Dry shipping container prices fall to lowest level since 2002






















The price of an average container fell 15 percent during the first quarter of 2016, according to a recent report from London-based shipping consultant Drewry Maritime.





BY CHRIS DUPIN |TUESDAY, MAY 10, 2016





Prices for new dry freight containers declined to their lowest point since 2002 during first-quarter 2016 and are still going down, according to the latest edition of the Container Equipment Insight, published by the London-based consultant Drewry.





Average container equipment prices fell 15 percent through the first quarter, as the deteriorating outlook for trade growth impacted pricing. 










The price of a 20-foot container has dropped to below $1,350 and the price of a 40-foot container is about $2,350, according to data supplied by Drewry.



“As a consequence of this and the fact that steel and other material costs are no longer in decline, Drewry estimates that the container manufacturing sector made a small net loss in the first quarter of 2016. Used dry freight container prices also declined further, to a level not seen since in almost a decade.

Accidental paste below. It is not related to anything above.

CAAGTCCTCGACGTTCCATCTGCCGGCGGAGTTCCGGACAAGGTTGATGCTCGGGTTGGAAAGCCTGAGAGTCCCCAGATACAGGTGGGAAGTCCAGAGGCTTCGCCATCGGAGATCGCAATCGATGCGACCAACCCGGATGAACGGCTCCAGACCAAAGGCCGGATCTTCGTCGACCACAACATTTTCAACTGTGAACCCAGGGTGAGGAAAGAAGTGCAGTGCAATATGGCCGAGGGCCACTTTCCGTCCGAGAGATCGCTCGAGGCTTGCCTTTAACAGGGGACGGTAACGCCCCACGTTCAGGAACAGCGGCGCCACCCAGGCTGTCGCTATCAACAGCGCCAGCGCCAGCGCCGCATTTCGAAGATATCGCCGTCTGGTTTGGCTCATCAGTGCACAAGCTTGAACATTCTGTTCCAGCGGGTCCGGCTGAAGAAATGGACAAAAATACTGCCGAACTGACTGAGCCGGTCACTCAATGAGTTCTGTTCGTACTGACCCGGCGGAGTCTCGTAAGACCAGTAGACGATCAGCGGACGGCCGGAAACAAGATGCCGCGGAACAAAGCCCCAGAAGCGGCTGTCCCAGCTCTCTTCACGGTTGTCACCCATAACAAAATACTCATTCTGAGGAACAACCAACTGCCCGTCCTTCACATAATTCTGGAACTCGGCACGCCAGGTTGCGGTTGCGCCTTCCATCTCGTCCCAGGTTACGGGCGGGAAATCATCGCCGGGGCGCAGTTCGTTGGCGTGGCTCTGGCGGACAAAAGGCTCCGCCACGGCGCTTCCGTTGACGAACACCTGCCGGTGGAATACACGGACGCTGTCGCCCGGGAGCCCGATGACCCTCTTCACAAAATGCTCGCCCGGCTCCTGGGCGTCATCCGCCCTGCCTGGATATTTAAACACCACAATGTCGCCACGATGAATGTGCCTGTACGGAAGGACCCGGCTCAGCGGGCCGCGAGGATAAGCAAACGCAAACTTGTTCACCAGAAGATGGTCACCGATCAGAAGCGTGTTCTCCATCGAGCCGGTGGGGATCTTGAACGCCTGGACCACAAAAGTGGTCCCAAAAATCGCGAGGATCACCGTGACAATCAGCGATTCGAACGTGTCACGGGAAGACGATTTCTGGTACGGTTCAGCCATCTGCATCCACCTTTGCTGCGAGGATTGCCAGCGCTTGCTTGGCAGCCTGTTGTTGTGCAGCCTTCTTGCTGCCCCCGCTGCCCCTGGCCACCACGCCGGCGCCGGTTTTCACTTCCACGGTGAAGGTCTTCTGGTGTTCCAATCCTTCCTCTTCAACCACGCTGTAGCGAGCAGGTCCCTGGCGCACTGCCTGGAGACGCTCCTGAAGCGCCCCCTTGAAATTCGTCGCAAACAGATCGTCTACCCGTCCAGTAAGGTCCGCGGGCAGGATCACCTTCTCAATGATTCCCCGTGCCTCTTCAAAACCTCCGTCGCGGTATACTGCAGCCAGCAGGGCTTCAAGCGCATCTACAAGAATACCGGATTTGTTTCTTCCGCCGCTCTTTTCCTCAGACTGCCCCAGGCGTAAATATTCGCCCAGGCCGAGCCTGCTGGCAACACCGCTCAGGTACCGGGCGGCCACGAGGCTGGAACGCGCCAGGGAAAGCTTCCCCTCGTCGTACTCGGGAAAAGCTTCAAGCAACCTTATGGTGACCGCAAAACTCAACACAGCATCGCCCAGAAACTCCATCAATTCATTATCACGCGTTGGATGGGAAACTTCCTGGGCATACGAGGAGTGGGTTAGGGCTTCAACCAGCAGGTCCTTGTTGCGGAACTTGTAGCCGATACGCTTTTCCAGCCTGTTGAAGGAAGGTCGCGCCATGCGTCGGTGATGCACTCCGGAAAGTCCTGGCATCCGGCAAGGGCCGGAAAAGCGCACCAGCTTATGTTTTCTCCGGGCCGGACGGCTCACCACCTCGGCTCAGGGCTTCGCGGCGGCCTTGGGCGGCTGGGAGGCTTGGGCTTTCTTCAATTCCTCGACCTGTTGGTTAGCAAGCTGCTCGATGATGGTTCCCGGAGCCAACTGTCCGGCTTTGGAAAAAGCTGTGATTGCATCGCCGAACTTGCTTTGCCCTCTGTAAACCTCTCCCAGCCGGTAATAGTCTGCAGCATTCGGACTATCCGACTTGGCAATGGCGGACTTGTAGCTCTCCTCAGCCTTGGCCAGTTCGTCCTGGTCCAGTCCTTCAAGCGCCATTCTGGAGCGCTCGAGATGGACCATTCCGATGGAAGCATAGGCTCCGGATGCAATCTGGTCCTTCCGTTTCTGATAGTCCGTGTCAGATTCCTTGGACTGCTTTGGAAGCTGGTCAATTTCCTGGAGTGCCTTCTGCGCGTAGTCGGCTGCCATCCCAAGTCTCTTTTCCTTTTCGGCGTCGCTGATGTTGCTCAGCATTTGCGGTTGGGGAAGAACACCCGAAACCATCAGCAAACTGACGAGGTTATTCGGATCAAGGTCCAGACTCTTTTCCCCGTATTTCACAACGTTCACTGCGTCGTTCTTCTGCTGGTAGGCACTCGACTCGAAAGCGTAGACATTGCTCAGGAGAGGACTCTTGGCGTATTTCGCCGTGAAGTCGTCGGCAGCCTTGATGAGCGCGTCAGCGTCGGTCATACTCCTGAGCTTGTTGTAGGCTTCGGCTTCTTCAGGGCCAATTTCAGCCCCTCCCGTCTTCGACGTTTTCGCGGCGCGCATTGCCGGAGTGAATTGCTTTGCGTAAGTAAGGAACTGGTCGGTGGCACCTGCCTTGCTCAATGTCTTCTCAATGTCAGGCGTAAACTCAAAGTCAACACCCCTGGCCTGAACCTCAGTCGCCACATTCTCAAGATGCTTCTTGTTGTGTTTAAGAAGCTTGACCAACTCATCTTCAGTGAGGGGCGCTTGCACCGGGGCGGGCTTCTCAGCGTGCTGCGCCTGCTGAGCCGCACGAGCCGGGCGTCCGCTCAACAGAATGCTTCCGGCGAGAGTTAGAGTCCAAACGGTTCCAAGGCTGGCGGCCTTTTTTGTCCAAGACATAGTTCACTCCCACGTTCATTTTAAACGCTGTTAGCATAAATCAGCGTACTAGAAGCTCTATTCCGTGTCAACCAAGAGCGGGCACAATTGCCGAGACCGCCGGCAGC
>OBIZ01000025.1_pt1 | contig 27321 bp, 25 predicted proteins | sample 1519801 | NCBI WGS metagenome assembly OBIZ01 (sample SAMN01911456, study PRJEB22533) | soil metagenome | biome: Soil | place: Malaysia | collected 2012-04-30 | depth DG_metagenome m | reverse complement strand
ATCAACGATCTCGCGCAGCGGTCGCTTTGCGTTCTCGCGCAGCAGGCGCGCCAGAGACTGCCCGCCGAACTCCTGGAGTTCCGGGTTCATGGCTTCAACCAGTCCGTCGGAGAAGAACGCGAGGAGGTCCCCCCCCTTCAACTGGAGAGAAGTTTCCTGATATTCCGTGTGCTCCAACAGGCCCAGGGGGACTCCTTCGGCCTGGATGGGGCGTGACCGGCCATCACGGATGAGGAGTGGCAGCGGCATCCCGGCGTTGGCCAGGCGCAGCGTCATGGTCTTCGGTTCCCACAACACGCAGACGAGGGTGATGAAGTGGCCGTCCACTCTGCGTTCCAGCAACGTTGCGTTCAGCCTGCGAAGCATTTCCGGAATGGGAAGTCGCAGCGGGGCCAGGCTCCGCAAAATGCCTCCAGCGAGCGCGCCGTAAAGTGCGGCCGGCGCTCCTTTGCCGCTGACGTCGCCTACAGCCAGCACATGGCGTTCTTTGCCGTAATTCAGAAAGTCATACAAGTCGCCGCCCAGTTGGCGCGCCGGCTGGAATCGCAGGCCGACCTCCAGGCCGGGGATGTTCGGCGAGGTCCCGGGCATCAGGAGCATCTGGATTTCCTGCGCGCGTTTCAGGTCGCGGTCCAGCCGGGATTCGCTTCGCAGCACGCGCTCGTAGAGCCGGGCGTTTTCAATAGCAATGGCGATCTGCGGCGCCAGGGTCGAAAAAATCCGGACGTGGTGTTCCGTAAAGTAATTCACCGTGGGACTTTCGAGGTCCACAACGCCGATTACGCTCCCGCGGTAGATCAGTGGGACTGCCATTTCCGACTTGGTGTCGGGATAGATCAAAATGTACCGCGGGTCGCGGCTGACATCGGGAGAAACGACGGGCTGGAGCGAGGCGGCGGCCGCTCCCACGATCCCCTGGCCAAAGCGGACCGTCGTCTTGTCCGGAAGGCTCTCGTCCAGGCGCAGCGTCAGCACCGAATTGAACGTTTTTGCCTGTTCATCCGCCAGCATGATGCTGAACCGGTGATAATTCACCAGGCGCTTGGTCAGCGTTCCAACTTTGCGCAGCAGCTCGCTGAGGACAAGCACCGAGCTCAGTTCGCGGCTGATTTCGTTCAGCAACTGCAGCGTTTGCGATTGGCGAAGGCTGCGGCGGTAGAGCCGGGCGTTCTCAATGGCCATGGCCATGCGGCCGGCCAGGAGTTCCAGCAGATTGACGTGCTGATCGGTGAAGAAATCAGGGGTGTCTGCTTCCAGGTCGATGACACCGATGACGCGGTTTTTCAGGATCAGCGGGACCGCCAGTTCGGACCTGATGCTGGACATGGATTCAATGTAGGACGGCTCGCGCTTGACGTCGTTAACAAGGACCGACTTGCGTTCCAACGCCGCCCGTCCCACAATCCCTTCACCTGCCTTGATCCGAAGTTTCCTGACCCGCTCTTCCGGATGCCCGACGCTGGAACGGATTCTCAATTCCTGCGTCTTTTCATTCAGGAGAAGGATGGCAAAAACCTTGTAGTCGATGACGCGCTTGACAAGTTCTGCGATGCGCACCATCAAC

“New box output has slumped markedly this year, with leasing companies again showing a strong reluctance to buy,”
said Andrew Foxcroft, Drewry’s lead analyst for the container equipment sector.



 “That suggests 2016 could prove to be the weakest year for box production since the collapse of 2009, with equipment increasingly in surplus. Central to the problem is the already sizeable stockpile of new containers at factories in China, including substantial production from 2015 still awaiting collection.”



“Lessors’ inactivity can be further explained by the depressed state of rental rates, which dropped yet further during the first quarter. 



The average fell another 10 percent on its position late in 2015, having declined in line with prices. 




The slowdown suffered recently by the box lease industry has largely stalled its previous strong rate of fleet expansion, which had already resulted in lessors regaining much of the share (in ownership terms) lost during the preceding decade.”



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